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    Author(s): Mark S. Riedel
    Date: 2006
    Source: In: Secondary Interagency Conference on Research in the Watersheds, May 16-18, 2006. 7 p.
    Publication Series: Scientific Journal (JRNL)
    PDF: Download Publication  (1.29 MB)


    Despite a wealth of research, scientists still disagree about the existence, magnitude, duration and potential causes of global warming and climate change. For example, only recently have we recognized that, given historical global climate patterns, much of the global warming trend we are experiencing appears to be natural. We analyzed long-term climatologic records from Coweeta Hydrologic Laboratory (1934 to present). There is strong annular and decadal cycling in temperatures and rainfall patterns. These are confounded by a significant amount of natural climatic variability in the southern Appalachians. The natural variability is closely linked to fluctuations in the North Atlantic Oscillation (NAO). For example, the record drought in the southeastern United States, while extreme, was not unusual given historical patterns of alternating wet and dry cycles. These cycles are characteristically precluded by phase shifts in the NAO. The breaking of the drought by Hurricane Isidore and Tropical Storm Kyle (Sept. 2002) was also consistent with past drought cessation in this region. Apparent trends toward cooler and wetter conditions for this region are consistent with observed behavior in the NAO. While the highly variable nature of climate in this region makes it difficult to identify climate trends, nighttime temperatures (minimum daily) have increased over the past fifty years.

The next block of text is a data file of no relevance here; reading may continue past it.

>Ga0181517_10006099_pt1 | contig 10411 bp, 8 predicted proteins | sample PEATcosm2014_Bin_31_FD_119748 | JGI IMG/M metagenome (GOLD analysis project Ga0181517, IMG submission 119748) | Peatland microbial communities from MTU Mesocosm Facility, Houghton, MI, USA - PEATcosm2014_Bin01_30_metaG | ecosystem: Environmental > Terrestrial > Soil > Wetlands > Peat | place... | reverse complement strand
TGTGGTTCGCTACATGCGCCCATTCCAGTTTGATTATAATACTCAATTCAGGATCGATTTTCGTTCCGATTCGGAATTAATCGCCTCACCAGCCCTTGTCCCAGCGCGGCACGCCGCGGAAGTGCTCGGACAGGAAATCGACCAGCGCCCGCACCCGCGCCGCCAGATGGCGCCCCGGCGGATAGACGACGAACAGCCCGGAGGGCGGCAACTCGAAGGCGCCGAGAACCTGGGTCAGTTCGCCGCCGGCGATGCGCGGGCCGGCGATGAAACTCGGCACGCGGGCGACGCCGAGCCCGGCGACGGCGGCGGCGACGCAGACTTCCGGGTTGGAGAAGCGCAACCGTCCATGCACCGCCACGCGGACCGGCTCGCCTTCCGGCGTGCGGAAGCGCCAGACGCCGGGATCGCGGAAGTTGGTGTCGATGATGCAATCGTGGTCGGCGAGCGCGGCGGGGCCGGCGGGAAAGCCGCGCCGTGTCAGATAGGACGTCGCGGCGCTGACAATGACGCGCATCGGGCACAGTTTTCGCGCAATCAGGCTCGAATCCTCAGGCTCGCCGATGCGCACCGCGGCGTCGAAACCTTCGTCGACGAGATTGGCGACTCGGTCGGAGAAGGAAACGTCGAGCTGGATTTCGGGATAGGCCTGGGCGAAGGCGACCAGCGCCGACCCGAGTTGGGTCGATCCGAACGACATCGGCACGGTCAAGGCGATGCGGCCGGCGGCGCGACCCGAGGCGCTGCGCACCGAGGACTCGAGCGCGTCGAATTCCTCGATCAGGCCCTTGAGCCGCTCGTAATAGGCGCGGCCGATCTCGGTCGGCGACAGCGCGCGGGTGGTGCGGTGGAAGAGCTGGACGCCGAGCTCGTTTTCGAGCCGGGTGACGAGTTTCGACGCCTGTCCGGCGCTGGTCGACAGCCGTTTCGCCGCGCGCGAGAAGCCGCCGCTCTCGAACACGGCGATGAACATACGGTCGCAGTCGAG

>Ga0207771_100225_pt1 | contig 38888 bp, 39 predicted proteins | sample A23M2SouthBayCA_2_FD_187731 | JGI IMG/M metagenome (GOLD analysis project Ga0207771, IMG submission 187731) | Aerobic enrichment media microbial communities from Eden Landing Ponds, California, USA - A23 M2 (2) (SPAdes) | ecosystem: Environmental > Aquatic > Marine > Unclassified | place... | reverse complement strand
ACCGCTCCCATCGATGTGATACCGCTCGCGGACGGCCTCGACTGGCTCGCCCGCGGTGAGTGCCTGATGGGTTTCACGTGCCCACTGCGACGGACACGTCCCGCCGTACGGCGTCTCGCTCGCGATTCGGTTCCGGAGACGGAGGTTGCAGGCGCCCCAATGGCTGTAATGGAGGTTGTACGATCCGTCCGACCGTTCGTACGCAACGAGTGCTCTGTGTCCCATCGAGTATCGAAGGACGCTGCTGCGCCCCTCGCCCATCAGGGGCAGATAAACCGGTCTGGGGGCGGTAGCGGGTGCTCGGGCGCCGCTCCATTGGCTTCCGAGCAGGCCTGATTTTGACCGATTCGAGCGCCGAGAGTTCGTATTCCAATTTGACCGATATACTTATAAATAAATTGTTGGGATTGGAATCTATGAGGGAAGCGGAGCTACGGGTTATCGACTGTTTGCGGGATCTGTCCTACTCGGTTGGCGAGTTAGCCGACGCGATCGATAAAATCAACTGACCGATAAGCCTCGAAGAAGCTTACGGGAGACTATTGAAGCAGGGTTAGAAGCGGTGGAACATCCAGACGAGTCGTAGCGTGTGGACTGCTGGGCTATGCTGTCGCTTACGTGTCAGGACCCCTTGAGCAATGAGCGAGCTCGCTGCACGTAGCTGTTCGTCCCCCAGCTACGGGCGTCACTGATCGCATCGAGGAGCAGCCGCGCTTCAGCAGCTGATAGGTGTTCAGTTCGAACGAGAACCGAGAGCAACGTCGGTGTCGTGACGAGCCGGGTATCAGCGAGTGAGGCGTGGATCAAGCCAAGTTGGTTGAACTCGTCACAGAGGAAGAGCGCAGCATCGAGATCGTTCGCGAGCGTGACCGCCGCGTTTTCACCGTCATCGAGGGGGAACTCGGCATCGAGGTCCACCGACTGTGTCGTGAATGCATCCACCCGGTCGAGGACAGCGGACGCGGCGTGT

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    Riedel, Mark S. 2006. Atmospheric/oceanic influence on climate in the southern Appalachians. In: Secondary Interagency Conference on Research in the Watersheds, May 16-18, 2006. 7 p.

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